Wednesday, 9 November 2011

Watched - no 26 - The Interrupters (Steve James, 2011)

Steve James, the director responsible for the highly acclaimed Hoop Dreams in 1994, has delivered one of the year's finest documentaries with The Interrupters. Due for release on DVD courtesy of the always interesting, and increasingly vital, Dogwoof label, James' latest non-fiction film follows Chicago's violence interrupters programme over the course of one year, beginning in summer and ending the following spring. Largely culled from ex-gang members, erstwhile drug dealers and former prison inmates the violence interrupters intervene, as you'd imagine, in situations between the city's warring gang members and troubled, vulnerable citizens with one goal in mind - to stop the moments of high tension spilling over into outright violence. With the city's police force and government officials seemingly making little headway in reducing the crime, murder and assault figures, and the media portrayals of the city as a war zone becoming ever more trenchant, the violence interrupters face, on paper at least, a nigh on impossible task in cleaning up their streets and changing the reputation of the city's poverty stricken areas.

James's non-interventionist technique (he is never seen nor heard) allows for the violence interrupters and the people they come into contact with to remain as the central focus of the film, developing as it does into a portrait of inner city life that stands as a richly detailed microcosm of world-wide urban problems. Poverty, lack of education, diminishing life prospects, crumbling social structures and territorial pride dominate the everyday lives of The Interrupters' subjects. Ameena Matthews, daughter of one of the city's most infamous gang leaders, and one time gang member herself, Cobe Williams, whose relative youth provides an important link to the city's youths,and Eddie Bocanegra, who killed a rival gang member during his life as a one time prolific car thief, are just three of the interrupters followed as they try to keep tensions between the gangs and the locals at bay. These alternately fearsomely straight talking, rueful, experienced and reformed characters are the eyes and ears of the audience on these sadly embattled streets. Moments of tenderness, humour and humanity counter-balance the grimly depressing surrounding environment, senseless violence and inter-family divides.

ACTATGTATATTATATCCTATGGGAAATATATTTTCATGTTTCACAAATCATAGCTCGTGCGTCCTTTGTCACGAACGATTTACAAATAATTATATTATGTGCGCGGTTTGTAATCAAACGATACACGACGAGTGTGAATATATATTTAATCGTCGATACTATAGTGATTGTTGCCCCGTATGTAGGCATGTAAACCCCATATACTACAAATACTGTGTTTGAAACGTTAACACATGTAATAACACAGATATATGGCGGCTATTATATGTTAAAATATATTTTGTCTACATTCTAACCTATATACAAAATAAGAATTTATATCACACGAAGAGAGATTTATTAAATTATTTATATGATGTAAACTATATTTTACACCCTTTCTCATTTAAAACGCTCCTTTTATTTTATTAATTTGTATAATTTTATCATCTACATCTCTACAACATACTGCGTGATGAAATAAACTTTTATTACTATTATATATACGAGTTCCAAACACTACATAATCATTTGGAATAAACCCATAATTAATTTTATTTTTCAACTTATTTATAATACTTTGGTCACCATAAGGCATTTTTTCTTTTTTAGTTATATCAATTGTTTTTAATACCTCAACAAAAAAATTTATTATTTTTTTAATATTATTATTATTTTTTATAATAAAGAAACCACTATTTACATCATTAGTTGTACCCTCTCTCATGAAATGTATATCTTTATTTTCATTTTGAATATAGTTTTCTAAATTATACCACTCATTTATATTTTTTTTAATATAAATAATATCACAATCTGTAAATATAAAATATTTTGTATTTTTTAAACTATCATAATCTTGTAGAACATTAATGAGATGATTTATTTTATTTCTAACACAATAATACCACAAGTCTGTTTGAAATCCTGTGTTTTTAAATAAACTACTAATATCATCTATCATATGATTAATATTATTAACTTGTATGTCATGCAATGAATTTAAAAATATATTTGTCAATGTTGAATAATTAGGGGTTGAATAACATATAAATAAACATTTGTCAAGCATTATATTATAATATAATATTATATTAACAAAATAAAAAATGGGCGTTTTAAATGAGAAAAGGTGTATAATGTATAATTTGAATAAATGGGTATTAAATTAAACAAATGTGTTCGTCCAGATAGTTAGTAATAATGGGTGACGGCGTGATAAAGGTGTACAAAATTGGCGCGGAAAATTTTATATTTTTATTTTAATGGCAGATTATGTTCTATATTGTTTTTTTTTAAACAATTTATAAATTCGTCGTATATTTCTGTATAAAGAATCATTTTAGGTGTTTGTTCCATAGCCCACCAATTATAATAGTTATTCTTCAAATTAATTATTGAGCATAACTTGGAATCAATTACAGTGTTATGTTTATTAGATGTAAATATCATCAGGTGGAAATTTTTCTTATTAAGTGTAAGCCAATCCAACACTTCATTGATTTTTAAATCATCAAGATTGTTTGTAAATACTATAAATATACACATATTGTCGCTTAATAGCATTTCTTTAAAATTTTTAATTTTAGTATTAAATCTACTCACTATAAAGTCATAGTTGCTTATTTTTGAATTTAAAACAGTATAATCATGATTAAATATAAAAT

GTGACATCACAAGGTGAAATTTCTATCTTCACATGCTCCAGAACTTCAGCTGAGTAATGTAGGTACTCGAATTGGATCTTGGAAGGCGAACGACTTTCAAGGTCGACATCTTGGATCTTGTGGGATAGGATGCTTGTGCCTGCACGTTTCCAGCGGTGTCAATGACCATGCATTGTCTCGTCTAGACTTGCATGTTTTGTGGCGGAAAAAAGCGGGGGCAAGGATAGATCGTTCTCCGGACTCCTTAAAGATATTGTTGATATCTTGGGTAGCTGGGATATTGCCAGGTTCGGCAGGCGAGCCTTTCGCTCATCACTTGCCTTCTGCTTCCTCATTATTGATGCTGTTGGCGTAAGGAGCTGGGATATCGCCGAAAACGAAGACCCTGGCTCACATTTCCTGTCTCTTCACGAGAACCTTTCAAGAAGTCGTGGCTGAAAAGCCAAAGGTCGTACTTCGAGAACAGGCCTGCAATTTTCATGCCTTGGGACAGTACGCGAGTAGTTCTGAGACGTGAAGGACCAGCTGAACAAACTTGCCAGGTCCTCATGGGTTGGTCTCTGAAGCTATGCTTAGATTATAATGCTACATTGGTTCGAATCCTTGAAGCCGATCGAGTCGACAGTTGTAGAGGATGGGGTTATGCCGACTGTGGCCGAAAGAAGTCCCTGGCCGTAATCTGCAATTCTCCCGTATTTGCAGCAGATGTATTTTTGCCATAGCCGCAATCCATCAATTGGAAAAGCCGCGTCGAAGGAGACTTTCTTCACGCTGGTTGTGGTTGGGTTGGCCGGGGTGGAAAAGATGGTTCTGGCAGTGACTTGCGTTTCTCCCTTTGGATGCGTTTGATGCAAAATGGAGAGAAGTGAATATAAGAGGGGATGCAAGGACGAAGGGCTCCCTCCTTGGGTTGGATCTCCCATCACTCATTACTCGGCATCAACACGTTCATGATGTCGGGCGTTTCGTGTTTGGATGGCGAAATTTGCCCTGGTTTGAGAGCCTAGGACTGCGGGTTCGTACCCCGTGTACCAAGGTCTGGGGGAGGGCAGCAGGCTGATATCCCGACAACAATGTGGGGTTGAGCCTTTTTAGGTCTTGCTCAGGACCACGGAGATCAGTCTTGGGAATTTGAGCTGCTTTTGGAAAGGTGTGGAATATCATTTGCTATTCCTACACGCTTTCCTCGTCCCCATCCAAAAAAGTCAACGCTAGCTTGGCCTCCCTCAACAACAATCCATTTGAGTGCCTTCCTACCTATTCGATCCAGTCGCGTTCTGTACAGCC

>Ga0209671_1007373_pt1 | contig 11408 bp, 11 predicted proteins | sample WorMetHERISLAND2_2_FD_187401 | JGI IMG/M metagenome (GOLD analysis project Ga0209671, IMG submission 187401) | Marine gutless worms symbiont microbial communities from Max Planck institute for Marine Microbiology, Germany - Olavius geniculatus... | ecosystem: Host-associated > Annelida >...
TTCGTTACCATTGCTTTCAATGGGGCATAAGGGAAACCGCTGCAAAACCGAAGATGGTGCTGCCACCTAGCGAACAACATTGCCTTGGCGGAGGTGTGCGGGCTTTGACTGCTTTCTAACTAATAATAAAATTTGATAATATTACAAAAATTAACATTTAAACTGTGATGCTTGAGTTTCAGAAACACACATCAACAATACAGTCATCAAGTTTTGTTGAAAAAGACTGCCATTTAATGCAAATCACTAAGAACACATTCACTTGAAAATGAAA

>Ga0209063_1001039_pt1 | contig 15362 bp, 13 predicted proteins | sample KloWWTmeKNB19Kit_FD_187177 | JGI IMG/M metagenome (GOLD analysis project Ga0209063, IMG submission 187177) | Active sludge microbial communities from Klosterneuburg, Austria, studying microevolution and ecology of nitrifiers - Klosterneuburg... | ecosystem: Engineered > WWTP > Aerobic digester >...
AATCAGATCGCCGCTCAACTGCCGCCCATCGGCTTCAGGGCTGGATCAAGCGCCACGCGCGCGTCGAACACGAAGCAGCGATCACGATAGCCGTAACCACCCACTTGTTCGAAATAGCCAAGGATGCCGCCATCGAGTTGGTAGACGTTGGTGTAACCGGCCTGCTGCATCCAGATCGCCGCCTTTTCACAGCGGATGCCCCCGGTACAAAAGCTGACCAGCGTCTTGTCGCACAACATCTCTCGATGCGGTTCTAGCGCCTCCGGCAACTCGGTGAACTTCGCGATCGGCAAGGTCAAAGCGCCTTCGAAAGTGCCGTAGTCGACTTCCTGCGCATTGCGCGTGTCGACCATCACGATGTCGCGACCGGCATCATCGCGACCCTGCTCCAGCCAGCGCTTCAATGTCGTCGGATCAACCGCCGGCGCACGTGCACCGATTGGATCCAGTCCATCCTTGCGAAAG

What could have been a worthy, 'educational' documentary is, in the hands of James, a thoughtful, enlightening and ultimately hopeful insight into the ongoing attempts of largely neglected communities to bring an end, or at least a noticeable reduction, to the crime, drug abuse and sense of despair that threatens to engulf their neighbourhoods. Inspirational and unmissable.

1 comment:

  1. I must admit Neil I didn't read this. I will be back after I have watched my check disk and posted my review. We can compare notes